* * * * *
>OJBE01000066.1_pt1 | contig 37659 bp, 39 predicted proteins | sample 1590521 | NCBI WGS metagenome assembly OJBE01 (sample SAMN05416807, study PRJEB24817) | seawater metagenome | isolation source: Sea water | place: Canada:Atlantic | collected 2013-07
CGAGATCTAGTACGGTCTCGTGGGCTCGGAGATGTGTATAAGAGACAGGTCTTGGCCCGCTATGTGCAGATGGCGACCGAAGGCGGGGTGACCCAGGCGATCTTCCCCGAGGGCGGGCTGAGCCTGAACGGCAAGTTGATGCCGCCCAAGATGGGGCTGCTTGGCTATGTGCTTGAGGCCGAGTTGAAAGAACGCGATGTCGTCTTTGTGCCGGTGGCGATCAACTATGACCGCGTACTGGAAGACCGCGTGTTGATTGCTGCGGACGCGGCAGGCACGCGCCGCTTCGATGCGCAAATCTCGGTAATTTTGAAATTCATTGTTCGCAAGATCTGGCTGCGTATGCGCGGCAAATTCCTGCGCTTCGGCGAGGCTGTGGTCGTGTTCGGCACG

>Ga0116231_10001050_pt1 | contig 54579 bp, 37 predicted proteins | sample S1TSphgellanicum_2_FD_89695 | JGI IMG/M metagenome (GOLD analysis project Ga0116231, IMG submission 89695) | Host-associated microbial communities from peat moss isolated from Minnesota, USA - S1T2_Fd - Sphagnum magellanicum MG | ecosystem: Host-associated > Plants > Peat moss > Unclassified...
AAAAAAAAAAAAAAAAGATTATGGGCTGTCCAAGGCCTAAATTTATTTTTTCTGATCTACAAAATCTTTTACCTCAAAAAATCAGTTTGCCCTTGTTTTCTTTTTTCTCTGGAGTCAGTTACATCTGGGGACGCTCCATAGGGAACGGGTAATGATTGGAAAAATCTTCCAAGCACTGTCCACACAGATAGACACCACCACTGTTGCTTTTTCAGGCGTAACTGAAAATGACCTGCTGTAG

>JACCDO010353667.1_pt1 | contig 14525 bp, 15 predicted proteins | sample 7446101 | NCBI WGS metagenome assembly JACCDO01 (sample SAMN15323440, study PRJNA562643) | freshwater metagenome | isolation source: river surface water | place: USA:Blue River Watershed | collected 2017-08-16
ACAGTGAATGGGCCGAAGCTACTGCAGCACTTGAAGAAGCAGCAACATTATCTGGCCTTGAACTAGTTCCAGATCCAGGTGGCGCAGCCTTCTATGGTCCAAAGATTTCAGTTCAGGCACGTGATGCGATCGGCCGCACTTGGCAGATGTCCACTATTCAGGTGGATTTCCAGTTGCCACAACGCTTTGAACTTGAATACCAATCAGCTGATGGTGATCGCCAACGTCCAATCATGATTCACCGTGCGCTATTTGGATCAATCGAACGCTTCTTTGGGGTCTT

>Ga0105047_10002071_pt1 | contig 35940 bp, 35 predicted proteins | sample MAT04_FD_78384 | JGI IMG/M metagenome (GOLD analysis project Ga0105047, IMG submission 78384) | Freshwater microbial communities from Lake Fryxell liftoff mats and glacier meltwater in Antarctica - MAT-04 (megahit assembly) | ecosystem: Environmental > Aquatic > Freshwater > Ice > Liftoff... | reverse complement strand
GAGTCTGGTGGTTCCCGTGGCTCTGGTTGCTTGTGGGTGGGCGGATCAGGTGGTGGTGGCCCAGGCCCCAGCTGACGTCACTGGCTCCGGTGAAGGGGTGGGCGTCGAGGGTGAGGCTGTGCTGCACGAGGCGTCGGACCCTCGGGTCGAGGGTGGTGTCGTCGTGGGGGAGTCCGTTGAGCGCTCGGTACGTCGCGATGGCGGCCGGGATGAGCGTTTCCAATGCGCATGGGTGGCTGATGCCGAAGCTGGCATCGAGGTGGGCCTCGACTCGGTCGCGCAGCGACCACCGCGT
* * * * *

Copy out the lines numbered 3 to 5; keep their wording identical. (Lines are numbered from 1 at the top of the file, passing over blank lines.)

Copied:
>Ga0116231_10001050_pt1 | contig 54579 bp, 37 predicted proteins | sample S1TSphgellanicum_2_FD_89695 | JGI IMG/M metagenome (GOLD analysis project Ga0116231, IMG submission 89695) | Host-associated microbial communities from peat moss isolated from Minnesota, USA - S1T2_Fd - Sphagnum magellanicum MG | ecosystem: Host-associated > Plants > Peat moss > Unclassified...
AAAAAAAAAAAAAAAAGATTATGGGCTGTCCAAGGCCTAAATTTATTTTTTCTGATCTACAAAATCTTTTACCTCAAAAAATCAGTTTGCCCTTGTTTTCTTTTTTCTCTGGAGTCAGTTACATCTGGGGACGCTCCATAGGGAACGGGTAATGATTGGAAAAATCTTCCAAGCACTGTCCACACAGATAGACACCACCACTGTTGCTTTTTCAGGCGTAACTGAAAATGACCTGCTGTAG

>JACCDO010353667.1_pt1 | contig 14525 bp, 15 predicted proteins | sample 7446101 | NCBI WGS metagenome assembly JACCDO01 (sample SAMN15323440, study PRJNA562643) | freshwater metagenome | isolation source: river surface water | place: USA:Blue River Watershed | collected 2017-08-16